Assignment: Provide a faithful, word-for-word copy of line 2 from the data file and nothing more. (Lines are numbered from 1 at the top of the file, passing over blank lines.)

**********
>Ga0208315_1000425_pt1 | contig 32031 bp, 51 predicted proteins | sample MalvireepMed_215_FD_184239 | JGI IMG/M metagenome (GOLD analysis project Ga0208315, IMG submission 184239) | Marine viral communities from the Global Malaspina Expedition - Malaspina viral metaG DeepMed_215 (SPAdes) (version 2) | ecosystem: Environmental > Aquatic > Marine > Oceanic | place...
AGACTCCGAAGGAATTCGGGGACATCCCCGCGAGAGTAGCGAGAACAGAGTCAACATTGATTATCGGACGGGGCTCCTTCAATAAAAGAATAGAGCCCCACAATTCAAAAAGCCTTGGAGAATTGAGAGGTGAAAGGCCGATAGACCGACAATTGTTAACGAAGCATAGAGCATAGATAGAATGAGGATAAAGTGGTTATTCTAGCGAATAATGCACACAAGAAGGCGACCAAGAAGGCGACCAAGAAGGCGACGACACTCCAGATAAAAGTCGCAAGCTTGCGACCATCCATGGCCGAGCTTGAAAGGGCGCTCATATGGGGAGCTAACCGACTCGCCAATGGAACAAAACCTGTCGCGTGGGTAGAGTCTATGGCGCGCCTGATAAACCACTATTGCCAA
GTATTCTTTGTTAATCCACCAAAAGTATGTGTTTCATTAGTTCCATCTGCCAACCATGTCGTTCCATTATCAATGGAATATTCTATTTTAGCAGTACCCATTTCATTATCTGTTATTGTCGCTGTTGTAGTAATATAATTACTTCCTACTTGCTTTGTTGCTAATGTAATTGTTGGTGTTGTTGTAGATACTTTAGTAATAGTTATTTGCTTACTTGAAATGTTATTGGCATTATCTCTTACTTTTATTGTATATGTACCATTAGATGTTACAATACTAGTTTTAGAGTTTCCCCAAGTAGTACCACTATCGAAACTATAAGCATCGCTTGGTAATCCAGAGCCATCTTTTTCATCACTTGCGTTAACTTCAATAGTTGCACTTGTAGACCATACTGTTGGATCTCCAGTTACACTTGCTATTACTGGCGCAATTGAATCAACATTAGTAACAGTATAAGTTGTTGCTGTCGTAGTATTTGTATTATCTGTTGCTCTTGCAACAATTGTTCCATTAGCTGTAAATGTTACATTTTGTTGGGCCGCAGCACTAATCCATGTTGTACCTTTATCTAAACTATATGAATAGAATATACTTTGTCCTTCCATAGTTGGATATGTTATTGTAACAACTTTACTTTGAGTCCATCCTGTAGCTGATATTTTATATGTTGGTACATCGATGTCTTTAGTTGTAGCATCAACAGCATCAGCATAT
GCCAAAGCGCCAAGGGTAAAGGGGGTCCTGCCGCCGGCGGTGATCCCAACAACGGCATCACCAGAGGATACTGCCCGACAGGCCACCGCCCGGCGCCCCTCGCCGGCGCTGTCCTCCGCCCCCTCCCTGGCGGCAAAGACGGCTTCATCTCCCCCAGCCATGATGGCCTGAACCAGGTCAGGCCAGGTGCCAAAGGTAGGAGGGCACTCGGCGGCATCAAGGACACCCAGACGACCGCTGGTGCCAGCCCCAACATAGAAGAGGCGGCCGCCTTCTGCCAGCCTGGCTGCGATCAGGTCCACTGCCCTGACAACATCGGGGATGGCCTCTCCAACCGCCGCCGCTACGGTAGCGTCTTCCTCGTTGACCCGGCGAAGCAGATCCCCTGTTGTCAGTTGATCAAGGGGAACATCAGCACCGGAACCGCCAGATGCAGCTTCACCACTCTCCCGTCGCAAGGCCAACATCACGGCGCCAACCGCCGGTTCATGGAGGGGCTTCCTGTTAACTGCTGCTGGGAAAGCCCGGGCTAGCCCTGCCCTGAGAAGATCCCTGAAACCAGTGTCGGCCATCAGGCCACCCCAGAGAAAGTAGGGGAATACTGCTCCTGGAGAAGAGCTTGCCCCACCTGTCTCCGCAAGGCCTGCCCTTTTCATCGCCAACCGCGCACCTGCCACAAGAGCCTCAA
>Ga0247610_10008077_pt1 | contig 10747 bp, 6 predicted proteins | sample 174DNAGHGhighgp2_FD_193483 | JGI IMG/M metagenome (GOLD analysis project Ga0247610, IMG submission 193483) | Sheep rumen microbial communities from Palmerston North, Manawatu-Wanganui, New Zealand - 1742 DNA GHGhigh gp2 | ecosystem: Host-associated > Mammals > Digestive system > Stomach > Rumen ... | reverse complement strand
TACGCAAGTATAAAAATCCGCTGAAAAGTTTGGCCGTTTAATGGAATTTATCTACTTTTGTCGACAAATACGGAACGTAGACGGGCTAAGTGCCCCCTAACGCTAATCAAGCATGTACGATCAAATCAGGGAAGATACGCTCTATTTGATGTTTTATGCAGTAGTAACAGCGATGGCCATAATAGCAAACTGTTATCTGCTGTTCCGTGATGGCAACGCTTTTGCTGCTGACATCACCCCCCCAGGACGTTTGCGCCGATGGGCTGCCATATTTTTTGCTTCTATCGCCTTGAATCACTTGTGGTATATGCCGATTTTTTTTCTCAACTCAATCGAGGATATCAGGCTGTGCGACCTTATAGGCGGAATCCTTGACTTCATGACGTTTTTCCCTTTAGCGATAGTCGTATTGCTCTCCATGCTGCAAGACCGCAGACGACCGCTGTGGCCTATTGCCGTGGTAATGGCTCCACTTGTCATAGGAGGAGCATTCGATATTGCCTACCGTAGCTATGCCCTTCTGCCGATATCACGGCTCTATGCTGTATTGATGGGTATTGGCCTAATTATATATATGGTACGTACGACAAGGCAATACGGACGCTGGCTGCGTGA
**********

AGACTCCGAAGGAATTCGGGGACATCCCCGCGAGAGTAGCGAGAACAGAGTCAACATTGATTATCGGACGGGGCTCCTTCAATAAAAGAATAGAGCCCCACAATTCAAAAAGCCTTGGAGAATTGAGAGGTGAAAGGCCGATAGACCGACAATTGTTAACGAAGCATAGAGCATAGATAGAATGAGGATAAAGTGGTTATTCTAGCGAATAATGCACACAAGAAGGCGACCAAGAAGGCGACCAAGAAGGCGACGACACTCCAGATAAAAGTCGCAAGCTTGCGACCATCCATGGCCGAGCTTGAAAGGGCGCTCATATGGGGAGCTAACCGACTCGCCAATGGAACAAAACCTGTCGCGTGGGTAGAGTCTATGGCGCGCCTGATAAACCACTATTGCCAA